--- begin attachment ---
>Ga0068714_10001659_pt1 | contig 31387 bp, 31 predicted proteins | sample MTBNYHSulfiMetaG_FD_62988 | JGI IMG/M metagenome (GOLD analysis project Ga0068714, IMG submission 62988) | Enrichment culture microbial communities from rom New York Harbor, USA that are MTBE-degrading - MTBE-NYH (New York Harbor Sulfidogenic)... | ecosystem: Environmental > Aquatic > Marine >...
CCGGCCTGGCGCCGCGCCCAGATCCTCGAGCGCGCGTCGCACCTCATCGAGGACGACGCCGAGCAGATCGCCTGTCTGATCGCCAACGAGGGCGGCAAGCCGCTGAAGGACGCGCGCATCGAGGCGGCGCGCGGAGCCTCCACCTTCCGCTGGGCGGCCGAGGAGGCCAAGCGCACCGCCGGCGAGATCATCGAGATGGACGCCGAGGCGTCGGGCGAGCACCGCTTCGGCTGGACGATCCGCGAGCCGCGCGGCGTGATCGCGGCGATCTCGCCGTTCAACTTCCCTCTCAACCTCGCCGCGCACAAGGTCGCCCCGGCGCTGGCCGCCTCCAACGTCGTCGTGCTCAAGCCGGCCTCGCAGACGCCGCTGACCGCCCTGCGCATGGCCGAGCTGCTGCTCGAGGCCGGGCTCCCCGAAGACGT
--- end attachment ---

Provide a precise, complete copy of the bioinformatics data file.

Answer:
>Ga0068714_10001659_pt1 | contig 31387 bp, 31 predicted proteins | sample MTBNYHSulfiMetaG_FD_62988 | JGI IMG/M metagenome (GOLD analysis project Ga0068714, IMG submission 62988) | Enrichment culture microbial communities from rom New York Harbor, USA that are MTBE-degrading - MTBE-NYH (New York Harbor Sulfidogenic)... | ecosystem: Environmental > Aquatic > Marine >...
CCGGCCTGGCGCCGCGCCCAGATCCTCGAGCGCGCGTCGCACCTCATCGAGGACGACGCCGAGCAGATCGCCTGTCTGATCGCCAACGAGGGCGGCAAGCCGCTGAAGGACGCGCGCATCGAGGCGGCGCGCGGAGCCTCCACCTTCCGCTGGGCGGCCGAGGAGGCCAAGCGCACCGCCGGCGAGATCATCGAGATGGACGCCGAGGCGTCGGGCGAGCACCGCTTCGGCTGGACGATCCGCGAGCCGCGCGGCGTGATCGCGGCGATCTCGCCGTTCAACTTCCCTCTCAACCTCGCCGCGCACAAGGTCGCCCCGGCGCTGGCCGCCTCCAACGTCGTCGTGCTCAAGCCGGCCTCGCAGACGCCGCTGACCGCCCTGCGCATGGCCGAGCTGCTGCTCGAGGCCGGGCTCCCCGAAGACGT